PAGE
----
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I remember the first time I had to confront the fact that, despite all of my best efforts, I was actually getting older. It was a few years after college and a few friends of mine wanted to get a pick-up basketball game together. I’d played in high school (just ask Coach Derek Stanley about the time I dunked on him back then) and I’d played all throughout college, either in pick-up games or in intramurals, but I hadn’t played much basketball at all in the last three years or so. But to me, that didn’t really matter. I was a personal trainer working 8+ hours a day and I worked out almost every day. I was in shape and figured that playing some basketball for the first time in a while wasn’t going to be a big deal.
Until it was.
The games themselves went fine. I even remember being impressed with how well I was getting around the court. There were a few moments where I remember thinking to myself “I guess this whole working out thing pays off.”
But it wasn’t the game itself that was the big deal. It wasn’t the game that reminded me that I was actually getting a little bit older. It was the next day.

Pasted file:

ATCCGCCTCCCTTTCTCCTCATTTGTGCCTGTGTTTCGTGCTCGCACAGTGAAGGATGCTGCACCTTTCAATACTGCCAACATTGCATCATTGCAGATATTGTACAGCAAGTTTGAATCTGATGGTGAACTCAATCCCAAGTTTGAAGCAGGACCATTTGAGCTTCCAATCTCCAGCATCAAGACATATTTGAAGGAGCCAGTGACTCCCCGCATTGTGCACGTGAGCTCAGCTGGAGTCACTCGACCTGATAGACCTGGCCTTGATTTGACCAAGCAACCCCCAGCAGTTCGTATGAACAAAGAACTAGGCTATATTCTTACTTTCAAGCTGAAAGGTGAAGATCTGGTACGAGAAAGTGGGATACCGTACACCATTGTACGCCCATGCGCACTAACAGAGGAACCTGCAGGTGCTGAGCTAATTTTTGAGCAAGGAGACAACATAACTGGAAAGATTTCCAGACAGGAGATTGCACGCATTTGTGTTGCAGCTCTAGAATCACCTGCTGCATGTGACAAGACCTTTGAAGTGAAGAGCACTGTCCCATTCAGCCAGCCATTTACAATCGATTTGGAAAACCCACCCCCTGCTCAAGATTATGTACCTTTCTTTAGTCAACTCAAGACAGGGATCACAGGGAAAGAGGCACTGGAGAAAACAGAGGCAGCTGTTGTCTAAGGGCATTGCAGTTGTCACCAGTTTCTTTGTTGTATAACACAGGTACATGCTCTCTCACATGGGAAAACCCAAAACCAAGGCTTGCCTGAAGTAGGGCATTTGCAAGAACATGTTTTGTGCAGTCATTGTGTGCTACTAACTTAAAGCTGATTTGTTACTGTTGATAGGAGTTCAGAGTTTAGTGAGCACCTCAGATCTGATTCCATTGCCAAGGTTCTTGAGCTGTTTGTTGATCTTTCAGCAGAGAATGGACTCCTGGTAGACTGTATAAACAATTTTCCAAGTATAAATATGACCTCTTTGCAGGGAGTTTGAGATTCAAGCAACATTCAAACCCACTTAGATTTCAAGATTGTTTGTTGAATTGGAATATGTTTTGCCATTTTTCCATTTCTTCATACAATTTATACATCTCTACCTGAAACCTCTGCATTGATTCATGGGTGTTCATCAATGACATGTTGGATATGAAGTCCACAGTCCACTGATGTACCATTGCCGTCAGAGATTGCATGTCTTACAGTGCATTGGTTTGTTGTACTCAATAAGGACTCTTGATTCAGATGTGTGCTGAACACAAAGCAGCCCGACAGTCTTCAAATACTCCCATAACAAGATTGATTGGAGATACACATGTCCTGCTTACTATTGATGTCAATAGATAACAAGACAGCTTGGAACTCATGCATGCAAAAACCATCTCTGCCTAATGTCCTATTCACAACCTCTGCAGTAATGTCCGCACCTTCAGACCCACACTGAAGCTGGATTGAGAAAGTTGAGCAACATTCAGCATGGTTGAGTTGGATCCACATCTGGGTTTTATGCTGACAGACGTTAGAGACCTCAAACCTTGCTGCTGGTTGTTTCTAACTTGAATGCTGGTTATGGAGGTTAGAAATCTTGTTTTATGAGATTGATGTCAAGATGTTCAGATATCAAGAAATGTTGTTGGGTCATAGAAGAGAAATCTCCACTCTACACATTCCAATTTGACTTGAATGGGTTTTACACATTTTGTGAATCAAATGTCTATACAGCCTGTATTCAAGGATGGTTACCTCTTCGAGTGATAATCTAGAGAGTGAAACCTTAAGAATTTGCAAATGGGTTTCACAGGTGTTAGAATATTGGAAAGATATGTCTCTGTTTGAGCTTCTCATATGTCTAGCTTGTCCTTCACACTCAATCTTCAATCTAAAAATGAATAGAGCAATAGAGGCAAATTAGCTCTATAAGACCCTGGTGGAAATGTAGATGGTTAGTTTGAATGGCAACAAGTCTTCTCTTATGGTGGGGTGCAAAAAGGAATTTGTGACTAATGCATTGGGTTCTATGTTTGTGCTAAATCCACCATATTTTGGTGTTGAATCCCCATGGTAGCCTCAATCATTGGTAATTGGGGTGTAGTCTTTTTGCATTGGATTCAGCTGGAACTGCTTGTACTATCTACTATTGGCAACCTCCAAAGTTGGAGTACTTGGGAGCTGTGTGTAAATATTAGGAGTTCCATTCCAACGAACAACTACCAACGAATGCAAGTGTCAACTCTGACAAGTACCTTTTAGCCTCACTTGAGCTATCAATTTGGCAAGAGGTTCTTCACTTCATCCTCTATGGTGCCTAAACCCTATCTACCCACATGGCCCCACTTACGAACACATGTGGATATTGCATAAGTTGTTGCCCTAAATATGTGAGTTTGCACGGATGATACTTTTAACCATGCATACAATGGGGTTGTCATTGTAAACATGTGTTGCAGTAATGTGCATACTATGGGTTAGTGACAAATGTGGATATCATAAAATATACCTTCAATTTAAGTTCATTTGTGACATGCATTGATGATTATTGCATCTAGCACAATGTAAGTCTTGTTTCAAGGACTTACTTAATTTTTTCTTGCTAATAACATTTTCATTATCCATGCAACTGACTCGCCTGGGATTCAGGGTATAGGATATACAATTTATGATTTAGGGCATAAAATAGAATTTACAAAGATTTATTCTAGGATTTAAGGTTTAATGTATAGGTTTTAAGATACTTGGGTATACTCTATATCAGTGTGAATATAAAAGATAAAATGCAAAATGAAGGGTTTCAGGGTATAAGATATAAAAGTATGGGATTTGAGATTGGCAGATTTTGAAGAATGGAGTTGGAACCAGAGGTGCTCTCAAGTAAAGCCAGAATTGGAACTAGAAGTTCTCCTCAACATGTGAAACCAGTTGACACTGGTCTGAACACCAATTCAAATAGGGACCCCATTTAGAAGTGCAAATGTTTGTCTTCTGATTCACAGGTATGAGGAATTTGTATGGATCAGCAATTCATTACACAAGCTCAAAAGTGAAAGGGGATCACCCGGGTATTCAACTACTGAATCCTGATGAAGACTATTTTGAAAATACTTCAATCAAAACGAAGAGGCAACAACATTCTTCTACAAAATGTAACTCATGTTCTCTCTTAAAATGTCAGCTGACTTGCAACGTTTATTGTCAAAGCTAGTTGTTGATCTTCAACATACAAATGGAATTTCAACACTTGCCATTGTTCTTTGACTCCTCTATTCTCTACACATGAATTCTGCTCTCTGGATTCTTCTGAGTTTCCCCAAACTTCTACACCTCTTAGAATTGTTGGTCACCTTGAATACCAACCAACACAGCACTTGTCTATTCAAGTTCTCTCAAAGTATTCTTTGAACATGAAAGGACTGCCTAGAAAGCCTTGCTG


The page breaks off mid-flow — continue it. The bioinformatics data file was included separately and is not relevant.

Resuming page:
That next day I experienced pain and soreness the likes of which I’d never even known were possible. Being sore from playing in football games didn’t come close. Being sore from doing dumb things like 20+ rep deadlift challenges? Not even in the same ballpark.
My knees felt like they were full of gravel and my ankles felt like they were made of glass. I couldn’t walk up or down stairs without feeling like my calves were going to seize up into one gigantic knot. Over the next few days, I spent a lot of time reflecting on an uncomfortable realization that this innocent little pick-up basketball game had brought about: we all get older.
In that process of getting older, we tend to find some incredible things. We find the wisdom that only years of mistakes, learning from those mistakes, and making more mistakes can bring. We find patience. We find understanding. But in getting older we also tend to find a convenient excuse for quite a few things: our age.
There is almost nowhere this is truer than when it comes to talking about weight loss. I can’t even tell you how many times I’ve had this conversation with clients, family members, friends, or the old guy at the gym that refuses to put his towel on while we’re talking. When it comes to age and weight loss, after a certain point, it’s awfully hard to separate the two. To most of us, they become intimately linked in a very specific way: the older we get, the harder it is to lose weight.
But is that actually true? Does age really make a massive difference when it comes to weight loss? Well, it might be. But it’s definitely not true for all the reasons you think it is.